The terrorists who destroyed the World Trade Center and part of the Pentagon radically transformed the concept of the airliner. We now know that a 747 jumbo jet, three-quarters full of fuel and traveling at 400 miles per hour, would impart as much explosive energy as a one-kiloton battlefield nuclear weapon. The only certain way to end this threat is to make it next to impossible for even determined suicidal killers to commandeer airliners.
Separating the pilots and passengers with an unbreachable door, while necessary, is not sufficient to protect passengers. Nor are sky marshals on only select flights. Rather, all flights must be protected in an unambiguous way. As daunting as this task sounds, it is possible for the airlines themselves to mount such a defense, even without federal aid. They could even profit by doing so, if only they are willing to reconceptualize air travel. Airlines now employ eight to 12 flight attendants in their passenger cabins. The idea of stewardesses in the early years of aviation was to ameliorate the public's fear of flying. They now have multiple jobs: They hand out magazines and ear-phones, serve food and drink, and dispose of garbage. None of these functions are necessary for passengers to accomplish their mission of flying from one place to another.
Passengers could get their information and instructions about fastening their seatbelts over the intercom. They could get their food, drink and earphones in a package before they board, and they could watch their videos at home. What is necessary now to quiet their fear of flying is the security of the aircraft. To achieve this the airlines must stop serving meals and showing videos, withdraw the eight to 12 stewards, and substitute for them four uniformed guards armed with Tasers, clubs and special guns firing bullets that don't damage planes. These guns also could be "smart" weapons that only fire in the hands of guards. The guards would sit in the seats previously occupied by the stewards and their job would be to ensure that no passenger became unruly. They'd also ensure that no passenger moved toward the pilot's compartment which, as an added level of protection, would be sealed off from the passenger compartment. And the guards could assist passengers in the event of any other emergency, as stewards now do. In this reconceptualization of air travel, passengers would exchange whatever pleasure the drink, food and video service provided them for the comfort of knowing that once they were locked into a sealed tube with a planeload of strangers, armed guards would protect them against suicides, lunatics and terrorists. Most passengers, I believe, would happily make this exchange.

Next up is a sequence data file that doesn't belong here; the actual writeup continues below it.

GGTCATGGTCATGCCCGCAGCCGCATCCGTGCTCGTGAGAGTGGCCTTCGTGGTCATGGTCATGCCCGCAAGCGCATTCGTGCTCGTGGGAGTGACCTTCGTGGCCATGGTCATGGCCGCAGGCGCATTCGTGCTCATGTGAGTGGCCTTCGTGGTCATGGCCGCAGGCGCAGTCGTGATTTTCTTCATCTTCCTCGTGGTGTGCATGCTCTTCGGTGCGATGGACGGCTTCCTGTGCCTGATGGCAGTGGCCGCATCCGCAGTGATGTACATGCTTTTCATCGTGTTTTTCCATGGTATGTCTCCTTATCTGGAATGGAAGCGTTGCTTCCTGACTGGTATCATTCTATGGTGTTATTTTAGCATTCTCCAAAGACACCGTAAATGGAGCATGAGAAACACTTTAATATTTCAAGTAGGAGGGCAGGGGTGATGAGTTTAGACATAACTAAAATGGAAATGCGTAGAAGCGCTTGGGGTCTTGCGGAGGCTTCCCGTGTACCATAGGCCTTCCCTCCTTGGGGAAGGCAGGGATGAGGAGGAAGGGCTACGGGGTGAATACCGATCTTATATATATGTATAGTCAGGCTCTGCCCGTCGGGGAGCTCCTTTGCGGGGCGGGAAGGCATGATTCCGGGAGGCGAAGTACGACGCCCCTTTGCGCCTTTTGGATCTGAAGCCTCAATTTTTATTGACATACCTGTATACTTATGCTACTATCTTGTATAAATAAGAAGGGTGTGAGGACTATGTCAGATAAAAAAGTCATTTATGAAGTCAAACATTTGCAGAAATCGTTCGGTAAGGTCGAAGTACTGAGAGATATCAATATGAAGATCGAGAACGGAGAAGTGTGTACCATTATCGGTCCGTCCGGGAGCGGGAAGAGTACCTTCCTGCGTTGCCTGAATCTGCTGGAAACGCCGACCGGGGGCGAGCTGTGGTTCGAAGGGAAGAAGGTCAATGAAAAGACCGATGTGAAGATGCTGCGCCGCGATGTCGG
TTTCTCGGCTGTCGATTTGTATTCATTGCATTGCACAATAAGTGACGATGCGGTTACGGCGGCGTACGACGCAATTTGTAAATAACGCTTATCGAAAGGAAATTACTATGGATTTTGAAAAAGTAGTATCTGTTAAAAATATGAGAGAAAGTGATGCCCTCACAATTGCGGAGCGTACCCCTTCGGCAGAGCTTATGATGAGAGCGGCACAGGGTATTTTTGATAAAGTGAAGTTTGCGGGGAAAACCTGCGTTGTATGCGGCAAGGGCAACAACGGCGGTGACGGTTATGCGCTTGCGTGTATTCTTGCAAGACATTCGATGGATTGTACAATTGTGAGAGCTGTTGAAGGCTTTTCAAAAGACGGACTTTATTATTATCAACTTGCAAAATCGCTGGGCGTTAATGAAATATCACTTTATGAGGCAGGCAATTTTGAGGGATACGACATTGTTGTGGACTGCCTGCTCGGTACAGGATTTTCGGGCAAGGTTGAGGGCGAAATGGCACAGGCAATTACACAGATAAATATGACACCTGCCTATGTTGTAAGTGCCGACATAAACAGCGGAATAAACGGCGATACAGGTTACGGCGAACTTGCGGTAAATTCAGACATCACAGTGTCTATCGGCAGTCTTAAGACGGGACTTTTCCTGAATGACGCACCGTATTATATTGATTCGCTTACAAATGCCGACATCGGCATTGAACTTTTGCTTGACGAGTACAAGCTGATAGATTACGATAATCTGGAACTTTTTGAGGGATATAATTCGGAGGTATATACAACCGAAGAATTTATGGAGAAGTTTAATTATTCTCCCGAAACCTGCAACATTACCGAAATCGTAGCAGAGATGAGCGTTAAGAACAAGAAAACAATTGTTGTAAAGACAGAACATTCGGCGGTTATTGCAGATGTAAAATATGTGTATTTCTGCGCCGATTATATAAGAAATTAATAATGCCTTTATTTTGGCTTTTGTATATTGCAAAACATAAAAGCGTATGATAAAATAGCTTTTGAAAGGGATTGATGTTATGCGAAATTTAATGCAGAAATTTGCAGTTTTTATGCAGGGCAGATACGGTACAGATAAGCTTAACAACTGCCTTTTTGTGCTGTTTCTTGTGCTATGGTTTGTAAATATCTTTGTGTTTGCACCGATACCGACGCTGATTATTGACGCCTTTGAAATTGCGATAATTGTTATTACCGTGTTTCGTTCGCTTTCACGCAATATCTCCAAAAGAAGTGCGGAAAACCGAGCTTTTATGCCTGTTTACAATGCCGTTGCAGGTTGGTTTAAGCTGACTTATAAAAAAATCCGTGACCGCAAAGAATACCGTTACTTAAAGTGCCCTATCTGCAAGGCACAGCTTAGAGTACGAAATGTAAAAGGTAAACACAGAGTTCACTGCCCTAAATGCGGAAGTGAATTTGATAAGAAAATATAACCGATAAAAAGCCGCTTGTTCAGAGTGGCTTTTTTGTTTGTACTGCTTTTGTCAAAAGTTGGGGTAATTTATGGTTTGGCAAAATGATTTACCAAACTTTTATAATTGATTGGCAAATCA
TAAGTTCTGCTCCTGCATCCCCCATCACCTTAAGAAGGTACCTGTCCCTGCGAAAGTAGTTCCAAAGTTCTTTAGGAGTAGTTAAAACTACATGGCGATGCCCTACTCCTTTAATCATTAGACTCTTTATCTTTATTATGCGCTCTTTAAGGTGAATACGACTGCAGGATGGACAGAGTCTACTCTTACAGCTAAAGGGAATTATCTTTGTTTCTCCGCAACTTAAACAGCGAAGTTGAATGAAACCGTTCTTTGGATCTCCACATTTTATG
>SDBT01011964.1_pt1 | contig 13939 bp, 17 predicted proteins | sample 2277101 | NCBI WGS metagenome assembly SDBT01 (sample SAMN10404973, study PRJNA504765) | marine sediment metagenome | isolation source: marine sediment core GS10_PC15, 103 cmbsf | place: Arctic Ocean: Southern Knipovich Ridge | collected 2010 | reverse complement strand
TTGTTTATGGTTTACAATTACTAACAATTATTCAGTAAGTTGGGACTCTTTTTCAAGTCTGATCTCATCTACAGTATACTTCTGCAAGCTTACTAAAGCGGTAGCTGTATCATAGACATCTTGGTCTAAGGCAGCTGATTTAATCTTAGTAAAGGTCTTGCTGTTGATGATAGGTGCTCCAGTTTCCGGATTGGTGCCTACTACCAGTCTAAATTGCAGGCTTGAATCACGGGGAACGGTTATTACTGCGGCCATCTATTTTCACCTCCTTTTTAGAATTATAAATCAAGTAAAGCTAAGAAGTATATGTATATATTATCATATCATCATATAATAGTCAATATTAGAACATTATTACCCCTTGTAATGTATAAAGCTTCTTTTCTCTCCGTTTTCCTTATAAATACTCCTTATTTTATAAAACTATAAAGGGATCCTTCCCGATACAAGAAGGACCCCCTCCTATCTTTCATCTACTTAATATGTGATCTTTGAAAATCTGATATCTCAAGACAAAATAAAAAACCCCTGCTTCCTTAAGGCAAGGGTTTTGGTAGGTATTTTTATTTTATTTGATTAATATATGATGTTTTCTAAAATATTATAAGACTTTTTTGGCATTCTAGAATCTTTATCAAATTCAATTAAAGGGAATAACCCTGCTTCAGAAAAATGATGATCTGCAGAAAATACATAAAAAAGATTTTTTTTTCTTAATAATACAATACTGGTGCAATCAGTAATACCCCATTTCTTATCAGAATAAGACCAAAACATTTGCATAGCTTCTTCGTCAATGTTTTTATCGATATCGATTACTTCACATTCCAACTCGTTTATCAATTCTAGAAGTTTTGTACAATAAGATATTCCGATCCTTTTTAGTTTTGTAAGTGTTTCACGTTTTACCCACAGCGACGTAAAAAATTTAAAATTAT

Since the airline would have more seats to sell, and fewer employees in the air, it would not lose by this exchange (assuming the salary they paid the guards was the same they paid their stewards). The flight attendants could be reassigned to ground work, or, if no longer needed, laid-off with severance compensation. Foreign aircraft would have to subscribe to the same regime if they entered U.S. airspace. The new Homeland Security Office could certify their compliance.
The concept is not very different from assigning police to New York City subway cars to prevent muggings. And, once passengers realized that flying is again safe from terrorism, the airlines would again have a viable business.
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